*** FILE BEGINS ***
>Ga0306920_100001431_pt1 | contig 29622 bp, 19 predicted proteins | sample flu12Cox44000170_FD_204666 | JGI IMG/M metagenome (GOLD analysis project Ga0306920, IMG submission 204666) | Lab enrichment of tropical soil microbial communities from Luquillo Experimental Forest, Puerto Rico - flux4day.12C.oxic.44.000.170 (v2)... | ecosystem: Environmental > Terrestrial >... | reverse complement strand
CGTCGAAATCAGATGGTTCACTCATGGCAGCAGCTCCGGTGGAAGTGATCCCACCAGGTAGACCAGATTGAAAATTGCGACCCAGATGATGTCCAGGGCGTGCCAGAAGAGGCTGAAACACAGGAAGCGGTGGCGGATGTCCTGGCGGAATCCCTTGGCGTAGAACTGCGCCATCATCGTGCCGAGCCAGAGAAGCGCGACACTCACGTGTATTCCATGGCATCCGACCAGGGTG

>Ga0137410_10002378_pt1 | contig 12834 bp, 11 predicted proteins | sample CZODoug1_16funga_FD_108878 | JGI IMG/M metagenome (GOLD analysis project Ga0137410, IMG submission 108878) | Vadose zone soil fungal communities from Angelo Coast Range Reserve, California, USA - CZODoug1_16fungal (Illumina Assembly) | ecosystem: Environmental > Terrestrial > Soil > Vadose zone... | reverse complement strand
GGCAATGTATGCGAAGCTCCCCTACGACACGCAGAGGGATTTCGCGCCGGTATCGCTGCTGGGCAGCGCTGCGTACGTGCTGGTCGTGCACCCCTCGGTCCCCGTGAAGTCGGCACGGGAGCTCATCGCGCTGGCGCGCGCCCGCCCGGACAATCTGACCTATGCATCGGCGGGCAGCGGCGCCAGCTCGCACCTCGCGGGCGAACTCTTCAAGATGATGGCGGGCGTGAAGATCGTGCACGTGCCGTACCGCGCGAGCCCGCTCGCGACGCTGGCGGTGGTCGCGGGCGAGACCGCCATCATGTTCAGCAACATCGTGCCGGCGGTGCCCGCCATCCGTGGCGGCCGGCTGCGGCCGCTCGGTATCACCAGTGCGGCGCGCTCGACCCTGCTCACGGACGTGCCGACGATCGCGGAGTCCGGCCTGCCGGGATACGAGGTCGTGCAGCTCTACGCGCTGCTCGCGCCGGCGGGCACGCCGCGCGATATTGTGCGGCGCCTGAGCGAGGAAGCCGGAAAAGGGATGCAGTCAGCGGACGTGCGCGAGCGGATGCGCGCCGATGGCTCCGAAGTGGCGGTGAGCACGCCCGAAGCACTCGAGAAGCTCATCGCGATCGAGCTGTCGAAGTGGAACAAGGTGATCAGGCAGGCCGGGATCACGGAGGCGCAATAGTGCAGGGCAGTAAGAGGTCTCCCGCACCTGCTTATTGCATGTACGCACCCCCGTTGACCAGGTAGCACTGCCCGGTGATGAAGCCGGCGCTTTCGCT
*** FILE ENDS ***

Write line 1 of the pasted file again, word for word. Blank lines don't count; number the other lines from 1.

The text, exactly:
>Ga0306920_100001431_pt1 | contig 29622 bp, 19 predicted proteins | sample flu12Cox44000170_FD_204666 | JGI IMG/M metagenome (GOLD analysis project Ga0306920, IMG submission 204666) | Lab enrichment of tropical soil microbial communities from Luquillo Experimental Forest, Puerto Rico - flux4day.12C.oxic.44.000.170 (v2)... | ecosystem: Environmental > Terrestrial >... | reverse complement strand